Enhancing motivation to change

The poor motivation of these patients needs to be addressed from the outset of treatment and kept in mind thereafter. There are various ways of enhancing motivation.(22) These include focusing on establishing a sound therapeutic relationship, making it clear that one is working on behalf of the patient and not their relatives or concerned others, accepting the patient's beliefs and values as genuine for her, and adopting an experimental approach in which the therapist and patient together explore the use of different treatment strategies. In addition, it is worthwhile helping the patient review the relative advantages and disadvantages of change. When doing so, it is important to draw a distinction between the short-term and long-term consequences of change since these patients tend to focus on the immediate present rather than the future.

To help motivate the patient, the therapist also needs to identify clinical features that the patient might view as a problem. It is often useful to ask patients to read about anorexia nervosa and its characteristics. Good accounts have been written by Palmer (23> and by Bruch.(24) Initially, many patients are reluctant to accept the diagnosis but once they have read about the disorder most find that they identify with it. It is particularly important to educate them about the physiological and psychological effects of starvation, especially the impaired concentration, preoccupation with food and eating, sleep disturbance, sensitivity to cold, ritualistic eating, and enhanced fullness secondary to delayed gastric emptying. Most patients have these features and once they understand their origin, they are more willing to countenance weight gain. It also needs to be explained how starvation tends to perpetuate the eating disorder.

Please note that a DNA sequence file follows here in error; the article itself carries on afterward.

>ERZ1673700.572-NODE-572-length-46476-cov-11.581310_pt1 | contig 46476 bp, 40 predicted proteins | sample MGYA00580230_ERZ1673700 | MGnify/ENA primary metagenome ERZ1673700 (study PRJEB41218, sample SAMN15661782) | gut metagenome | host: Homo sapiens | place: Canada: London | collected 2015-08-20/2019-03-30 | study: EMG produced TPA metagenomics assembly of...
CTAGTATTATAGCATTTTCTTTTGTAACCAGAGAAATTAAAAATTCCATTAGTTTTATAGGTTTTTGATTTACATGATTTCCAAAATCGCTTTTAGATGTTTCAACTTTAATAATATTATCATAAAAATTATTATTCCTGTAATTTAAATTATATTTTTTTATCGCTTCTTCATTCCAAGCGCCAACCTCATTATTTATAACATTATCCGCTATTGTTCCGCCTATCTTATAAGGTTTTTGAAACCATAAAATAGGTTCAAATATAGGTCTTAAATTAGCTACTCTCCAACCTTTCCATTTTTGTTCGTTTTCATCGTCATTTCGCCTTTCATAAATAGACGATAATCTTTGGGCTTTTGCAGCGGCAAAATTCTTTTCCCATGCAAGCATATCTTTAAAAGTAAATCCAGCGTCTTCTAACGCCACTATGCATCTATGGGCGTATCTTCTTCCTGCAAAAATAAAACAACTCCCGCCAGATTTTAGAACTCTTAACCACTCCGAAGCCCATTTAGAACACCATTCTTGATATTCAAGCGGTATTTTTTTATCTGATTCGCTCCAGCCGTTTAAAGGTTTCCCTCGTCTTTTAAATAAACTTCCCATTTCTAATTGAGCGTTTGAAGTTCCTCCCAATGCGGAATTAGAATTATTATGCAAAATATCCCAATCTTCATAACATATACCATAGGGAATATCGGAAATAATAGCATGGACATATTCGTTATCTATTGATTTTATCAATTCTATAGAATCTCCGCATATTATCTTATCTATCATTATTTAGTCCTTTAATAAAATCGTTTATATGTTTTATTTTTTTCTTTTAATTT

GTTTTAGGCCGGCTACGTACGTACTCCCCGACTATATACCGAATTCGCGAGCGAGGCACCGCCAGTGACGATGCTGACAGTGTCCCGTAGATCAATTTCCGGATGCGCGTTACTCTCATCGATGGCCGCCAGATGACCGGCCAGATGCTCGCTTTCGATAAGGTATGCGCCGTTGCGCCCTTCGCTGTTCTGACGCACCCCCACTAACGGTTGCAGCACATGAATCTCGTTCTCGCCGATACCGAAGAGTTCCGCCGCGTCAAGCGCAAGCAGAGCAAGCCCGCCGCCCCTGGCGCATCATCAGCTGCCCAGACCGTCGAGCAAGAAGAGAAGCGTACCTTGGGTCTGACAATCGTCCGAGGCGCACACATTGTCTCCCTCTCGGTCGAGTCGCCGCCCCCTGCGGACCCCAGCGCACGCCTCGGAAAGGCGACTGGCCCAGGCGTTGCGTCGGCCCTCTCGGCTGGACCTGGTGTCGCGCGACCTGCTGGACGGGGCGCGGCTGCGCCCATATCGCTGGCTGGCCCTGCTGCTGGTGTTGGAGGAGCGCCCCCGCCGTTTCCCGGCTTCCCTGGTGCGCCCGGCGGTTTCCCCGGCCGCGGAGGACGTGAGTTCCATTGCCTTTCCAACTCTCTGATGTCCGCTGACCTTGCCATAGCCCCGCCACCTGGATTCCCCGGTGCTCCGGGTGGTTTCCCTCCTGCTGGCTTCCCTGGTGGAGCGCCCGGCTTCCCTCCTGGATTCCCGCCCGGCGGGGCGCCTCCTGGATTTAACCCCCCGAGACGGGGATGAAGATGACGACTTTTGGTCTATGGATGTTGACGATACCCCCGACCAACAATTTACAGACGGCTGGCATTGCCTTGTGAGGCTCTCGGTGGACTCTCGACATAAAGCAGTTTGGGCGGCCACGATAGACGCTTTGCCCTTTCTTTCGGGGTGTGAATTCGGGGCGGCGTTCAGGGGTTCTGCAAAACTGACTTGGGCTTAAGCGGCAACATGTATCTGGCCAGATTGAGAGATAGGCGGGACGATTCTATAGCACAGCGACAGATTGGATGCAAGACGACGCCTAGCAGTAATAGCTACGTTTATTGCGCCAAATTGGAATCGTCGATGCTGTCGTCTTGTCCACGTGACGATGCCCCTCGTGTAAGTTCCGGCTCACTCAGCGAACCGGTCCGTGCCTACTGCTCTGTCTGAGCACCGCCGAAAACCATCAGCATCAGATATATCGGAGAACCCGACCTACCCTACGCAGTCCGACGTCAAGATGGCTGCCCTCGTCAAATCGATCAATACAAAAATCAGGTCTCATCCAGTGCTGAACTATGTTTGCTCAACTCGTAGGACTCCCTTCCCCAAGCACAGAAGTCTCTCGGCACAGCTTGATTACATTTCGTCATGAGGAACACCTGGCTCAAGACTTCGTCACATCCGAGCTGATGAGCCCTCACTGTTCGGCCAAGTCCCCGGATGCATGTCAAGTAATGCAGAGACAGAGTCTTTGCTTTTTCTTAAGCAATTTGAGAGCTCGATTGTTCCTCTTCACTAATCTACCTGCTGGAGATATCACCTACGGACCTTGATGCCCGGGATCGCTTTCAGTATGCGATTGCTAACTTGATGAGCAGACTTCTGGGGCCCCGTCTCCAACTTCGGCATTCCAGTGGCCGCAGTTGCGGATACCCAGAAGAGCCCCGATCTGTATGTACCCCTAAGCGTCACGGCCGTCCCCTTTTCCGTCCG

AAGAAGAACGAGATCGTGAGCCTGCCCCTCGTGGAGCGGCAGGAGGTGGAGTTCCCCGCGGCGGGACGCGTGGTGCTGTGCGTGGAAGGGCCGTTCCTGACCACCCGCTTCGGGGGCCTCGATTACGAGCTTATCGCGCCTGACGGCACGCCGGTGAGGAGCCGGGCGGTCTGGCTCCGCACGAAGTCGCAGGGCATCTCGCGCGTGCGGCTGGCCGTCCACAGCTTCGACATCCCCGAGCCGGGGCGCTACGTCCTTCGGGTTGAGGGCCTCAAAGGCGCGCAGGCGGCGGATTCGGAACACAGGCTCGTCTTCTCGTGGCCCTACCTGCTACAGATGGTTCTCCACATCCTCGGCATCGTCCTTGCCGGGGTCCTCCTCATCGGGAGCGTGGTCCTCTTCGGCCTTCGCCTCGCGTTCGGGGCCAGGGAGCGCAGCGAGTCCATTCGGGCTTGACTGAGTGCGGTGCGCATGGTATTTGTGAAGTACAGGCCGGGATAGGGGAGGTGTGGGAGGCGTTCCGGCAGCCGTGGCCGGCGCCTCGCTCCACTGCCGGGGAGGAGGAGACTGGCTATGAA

The issue of motivation is less problematic with those patients who binge eat since the loss of control is almost invariably a source of distress. Nevertheless, they may only be interested in regaining control over eating and not in making changes in other areas.

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Breaking Bulimia

Breaking Bulimia

We have all been there: turning to the refrigerator if feeling lonely or bored or indulging in seconds or thirds if strained. But if you suffer from bulimia, the from time to time urge to overeat is more like an obsession.

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